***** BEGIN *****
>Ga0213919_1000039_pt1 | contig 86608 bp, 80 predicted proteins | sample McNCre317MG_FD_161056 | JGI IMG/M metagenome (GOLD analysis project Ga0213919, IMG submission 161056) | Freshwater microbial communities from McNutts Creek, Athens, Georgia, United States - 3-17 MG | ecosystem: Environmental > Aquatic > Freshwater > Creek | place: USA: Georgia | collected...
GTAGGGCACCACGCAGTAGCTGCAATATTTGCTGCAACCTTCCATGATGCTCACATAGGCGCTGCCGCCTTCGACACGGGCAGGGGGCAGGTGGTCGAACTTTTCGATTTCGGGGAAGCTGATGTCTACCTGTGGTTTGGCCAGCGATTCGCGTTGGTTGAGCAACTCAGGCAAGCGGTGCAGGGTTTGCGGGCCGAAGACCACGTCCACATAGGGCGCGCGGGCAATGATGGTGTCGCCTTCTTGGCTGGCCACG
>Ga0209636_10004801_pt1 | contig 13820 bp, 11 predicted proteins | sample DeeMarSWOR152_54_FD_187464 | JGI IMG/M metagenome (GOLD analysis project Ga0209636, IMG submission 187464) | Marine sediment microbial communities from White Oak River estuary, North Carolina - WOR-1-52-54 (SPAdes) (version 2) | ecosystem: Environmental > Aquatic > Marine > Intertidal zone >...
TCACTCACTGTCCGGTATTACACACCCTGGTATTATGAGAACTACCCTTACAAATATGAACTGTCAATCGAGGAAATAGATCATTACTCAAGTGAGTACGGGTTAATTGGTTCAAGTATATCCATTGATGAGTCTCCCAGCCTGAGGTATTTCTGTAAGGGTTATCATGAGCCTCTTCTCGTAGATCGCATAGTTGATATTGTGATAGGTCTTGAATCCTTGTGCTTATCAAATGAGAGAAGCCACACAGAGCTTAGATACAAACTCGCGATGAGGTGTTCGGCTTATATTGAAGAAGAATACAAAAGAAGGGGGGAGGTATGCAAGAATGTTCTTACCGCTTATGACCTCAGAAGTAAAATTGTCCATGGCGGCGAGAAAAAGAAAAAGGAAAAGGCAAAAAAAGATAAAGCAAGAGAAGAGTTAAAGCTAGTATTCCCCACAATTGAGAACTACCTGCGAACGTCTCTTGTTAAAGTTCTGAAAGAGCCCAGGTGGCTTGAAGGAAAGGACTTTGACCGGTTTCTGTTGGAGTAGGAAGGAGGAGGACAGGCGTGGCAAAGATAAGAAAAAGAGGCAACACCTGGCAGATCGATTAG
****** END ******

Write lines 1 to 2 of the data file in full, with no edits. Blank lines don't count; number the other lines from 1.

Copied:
>Ga0213919_1000039_pt1 | contig 86608 bp, 80 predicted proteins | sample McNCre317MG_FD_161056 | JGI IMG/M metagenome (GOLD analysis project Ga0213919, IMG submission 161056) | Freshwater microbial communities from McNutts Creek, Athens, Georgia, United States - 3-17 MG | ecosystem: Environmental > Aquatic > Freshwater > Creek | place: USA: Georgia | collected...
GTAGGGCACCACGCAGTAGCTGCAATATTTGCTGCAACCTTCCATGATGCTCACATAGGCGCTGCCGCCTTCGACACGGGCAGGGGGCAGGTGGTCGAACTTTTCGATTTCGGGGAAGCTGATGTCTACCTGTGGTTTGGCCAGCGATTCGCGTTGGTTGAGCAACTCAGGCAAGCGGTGCAGGGTTTGCGGGCCGAAGACCACGTCCACATAGGGCGCGCGGGCAATGATGGTGTCGCCTTCTTGGCTGGCCACG